I’m having a hard time figuring out if I should have my son gain or lose weight. He will be a Junior in High School next school year, and is about to turn 16 in 2 weeks (July 7th, 2015). He is about 5’7 and when we started our off season workouts 3 weeks ago he weighed in at 160 pounds, he is now 158 so he’s lost 2 pounds in 3 weeks. He is not a fat kid, or even chubby for that matter but he has a thick build with some fat. My confusion is should I be working him out, and having him eat to gain weight, or to lose weight to help him pitch better/gain velocity? I think that being a little heavier may give him more power, but being lighter may make him faster and more explosive. I also don’t want him to weigh to much and not be able to have room for gains in his Senior year and beyond if necessary, but at the same time i don’t want him to be to light and lose strength, power, and maybe velocity. My current thought was to try and drop him down to about 152-154 or so to cut some of the fat, and then try and bring him back up to around 160 but with more muscle weight than fat. Any thoughts on this subject will be appreciated, Thanks.
PB&J, PB&J and more PB&Js!
I’m sort of kidding, of course. You want to have a balance of nutrients. But the point is, gaining lean mass really takes effort like anything else. You must consume 500-750 extra calories per day so that by the end of the week you’re up 1-1.5 pounds – a healthy weight gain. Every 3,500 cals is 1 pound.
Try to get 6 meals per day – aim to eat every 2-3 hours.
Also, don’t forget about body fat %. Pitchers in general should be on average 12-14%. BF% is a good way to know if the weight you’re gaining is lean, fat, or otherwise so that you can continue to make adjustments to your diet.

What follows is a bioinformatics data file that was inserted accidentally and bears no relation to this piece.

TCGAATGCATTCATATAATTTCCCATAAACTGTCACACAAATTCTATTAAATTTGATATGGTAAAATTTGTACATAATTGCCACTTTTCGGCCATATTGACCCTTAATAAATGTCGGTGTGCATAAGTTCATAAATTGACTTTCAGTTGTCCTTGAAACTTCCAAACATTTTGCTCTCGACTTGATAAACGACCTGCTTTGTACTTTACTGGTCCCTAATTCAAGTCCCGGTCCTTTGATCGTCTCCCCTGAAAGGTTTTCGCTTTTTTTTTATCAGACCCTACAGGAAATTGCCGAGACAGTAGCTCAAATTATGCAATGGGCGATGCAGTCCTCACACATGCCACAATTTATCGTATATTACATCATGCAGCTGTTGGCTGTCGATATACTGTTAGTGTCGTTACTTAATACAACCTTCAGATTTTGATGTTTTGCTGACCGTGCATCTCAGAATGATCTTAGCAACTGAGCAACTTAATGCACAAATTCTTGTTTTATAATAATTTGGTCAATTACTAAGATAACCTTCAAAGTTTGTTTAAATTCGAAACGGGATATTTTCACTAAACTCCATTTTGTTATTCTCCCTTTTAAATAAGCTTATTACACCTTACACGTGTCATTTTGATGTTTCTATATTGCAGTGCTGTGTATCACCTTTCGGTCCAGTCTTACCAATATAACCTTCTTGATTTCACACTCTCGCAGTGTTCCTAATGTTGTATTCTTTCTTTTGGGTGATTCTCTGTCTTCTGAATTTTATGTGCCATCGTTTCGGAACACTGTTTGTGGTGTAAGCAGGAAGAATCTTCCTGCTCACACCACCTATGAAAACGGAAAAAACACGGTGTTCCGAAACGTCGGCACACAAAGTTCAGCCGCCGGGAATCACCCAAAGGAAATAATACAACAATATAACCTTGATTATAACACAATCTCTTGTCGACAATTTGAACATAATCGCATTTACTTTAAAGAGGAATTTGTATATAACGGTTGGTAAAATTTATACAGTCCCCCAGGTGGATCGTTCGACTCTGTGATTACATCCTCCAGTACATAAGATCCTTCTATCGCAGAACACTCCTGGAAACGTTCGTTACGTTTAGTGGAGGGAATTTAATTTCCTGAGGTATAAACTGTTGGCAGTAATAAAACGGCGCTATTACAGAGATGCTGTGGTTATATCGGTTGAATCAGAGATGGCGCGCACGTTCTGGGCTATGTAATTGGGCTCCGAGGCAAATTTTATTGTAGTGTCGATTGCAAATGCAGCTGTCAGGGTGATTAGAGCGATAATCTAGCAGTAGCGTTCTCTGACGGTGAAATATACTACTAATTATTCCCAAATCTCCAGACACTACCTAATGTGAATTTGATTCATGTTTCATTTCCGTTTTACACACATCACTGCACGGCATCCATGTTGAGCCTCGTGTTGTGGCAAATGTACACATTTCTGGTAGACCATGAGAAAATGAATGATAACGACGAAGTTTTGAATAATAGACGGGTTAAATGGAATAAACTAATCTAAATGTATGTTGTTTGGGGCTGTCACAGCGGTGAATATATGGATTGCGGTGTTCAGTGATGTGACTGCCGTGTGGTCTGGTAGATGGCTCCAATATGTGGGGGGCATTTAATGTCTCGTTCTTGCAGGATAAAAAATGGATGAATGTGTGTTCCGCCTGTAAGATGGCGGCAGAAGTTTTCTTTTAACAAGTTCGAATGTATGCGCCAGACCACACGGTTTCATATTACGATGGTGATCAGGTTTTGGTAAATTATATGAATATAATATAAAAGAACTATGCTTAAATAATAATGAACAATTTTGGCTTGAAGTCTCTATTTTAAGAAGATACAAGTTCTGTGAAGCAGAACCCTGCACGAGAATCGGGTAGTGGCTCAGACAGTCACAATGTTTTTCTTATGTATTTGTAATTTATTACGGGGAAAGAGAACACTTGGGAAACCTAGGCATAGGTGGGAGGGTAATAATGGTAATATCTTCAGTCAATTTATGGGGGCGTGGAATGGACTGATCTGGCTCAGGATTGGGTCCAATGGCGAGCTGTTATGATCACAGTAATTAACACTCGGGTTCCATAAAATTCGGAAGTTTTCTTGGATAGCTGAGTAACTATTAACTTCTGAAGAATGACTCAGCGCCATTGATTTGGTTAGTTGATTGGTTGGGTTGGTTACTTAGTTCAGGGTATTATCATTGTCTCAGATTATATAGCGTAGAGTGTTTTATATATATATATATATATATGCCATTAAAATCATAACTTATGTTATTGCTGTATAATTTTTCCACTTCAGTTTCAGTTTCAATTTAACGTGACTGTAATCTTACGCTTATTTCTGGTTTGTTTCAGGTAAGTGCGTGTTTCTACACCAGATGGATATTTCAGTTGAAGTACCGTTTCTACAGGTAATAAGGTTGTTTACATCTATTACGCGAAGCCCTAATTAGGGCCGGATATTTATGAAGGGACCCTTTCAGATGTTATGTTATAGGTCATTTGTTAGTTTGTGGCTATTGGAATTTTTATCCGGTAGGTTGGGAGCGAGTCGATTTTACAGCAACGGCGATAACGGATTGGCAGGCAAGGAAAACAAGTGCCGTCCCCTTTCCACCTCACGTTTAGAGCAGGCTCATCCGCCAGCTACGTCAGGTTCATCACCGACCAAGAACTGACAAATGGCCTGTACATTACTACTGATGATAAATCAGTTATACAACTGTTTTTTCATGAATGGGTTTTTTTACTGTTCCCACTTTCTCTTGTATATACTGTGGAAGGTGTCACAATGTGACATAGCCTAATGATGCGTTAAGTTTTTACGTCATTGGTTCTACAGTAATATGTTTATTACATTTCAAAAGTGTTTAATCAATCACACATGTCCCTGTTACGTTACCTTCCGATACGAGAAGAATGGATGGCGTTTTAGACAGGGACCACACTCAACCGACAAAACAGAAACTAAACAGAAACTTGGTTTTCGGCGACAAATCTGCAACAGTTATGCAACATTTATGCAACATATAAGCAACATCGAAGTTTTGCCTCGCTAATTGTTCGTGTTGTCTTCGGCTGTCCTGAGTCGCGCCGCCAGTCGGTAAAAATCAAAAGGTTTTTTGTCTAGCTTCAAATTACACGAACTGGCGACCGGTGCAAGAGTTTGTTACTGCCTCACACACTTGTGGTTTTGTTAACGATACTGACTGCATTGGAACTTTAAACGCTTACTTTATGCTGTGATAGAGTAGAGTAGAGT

lol it’s funny you say that because initially i allowed him to eat pb&j but then i had him stop. He was eating about 2 a day or every other day and i told him to stop because I figured he was eating to much bread and thought that would make him gain to much weight. I’ve since told him that he can start eating them again but just don’t over due it. My question is for him to get the lean muscle should I have him lose a few more pounds to cut the fat and then gain it back in the form of muscle or should i leave him the weight he is now and just see if the fat that he has turns into muscle. He’s not fat just chunky, I’m about to upload a video of him and you will see. Thanks again
With my son it’s PB&Nutella (one piece of bread cupped in his hand he puts the PB on first then layers the nutella over the top of it, folds it in half and starts attacking it). He chases it with a tall glass of milk. He does this everyday when he gets home from school. He goes to the pantry like it’s part of his daily routine right after kicking off his sneakers.
In my experience, pitchers (particularly skinny pitchers) typically gain velocity when they gain weight*. (I, for one, gained 60 lbs and about 7 mph on my fastball over my college baseball career and I have helped a number of skinny guys do the same.)
That being said, chubby guys have no business gaining more weight (and fat) – these athletes are better off focusing on food quality rather than quantity and gradually decreasing the contribution of fat mass to total body weight and increasing the contribution of lean tissue (i.e. muscle, bone, connective tissue, etc.)
While rapid or excessive weight loss is definitely not advised, pitchers with a higher body fat % will likely experience improved performance by getting leaner – as @Steven_Ellis alluded to, most pitchers should sit between 12-14% body fat.
** Correlation doesn’t necessarily equal causation and there are other important factors at play!*
It sounds like you’re really serious about helping your son to achieve a certain amount of goals, now and in the future. A training program with competent professionals is your best course of action, and here’s why.
- Your son’s health, if you continue in this direction, is going to require a collection of professionals all timed at different intervals of your son’s progress to achieve what you and he have as a goal(s). These professionals will eliminate any and all guess work on your part, thus removing a trial and error process that will not jeopardize your son’s well being.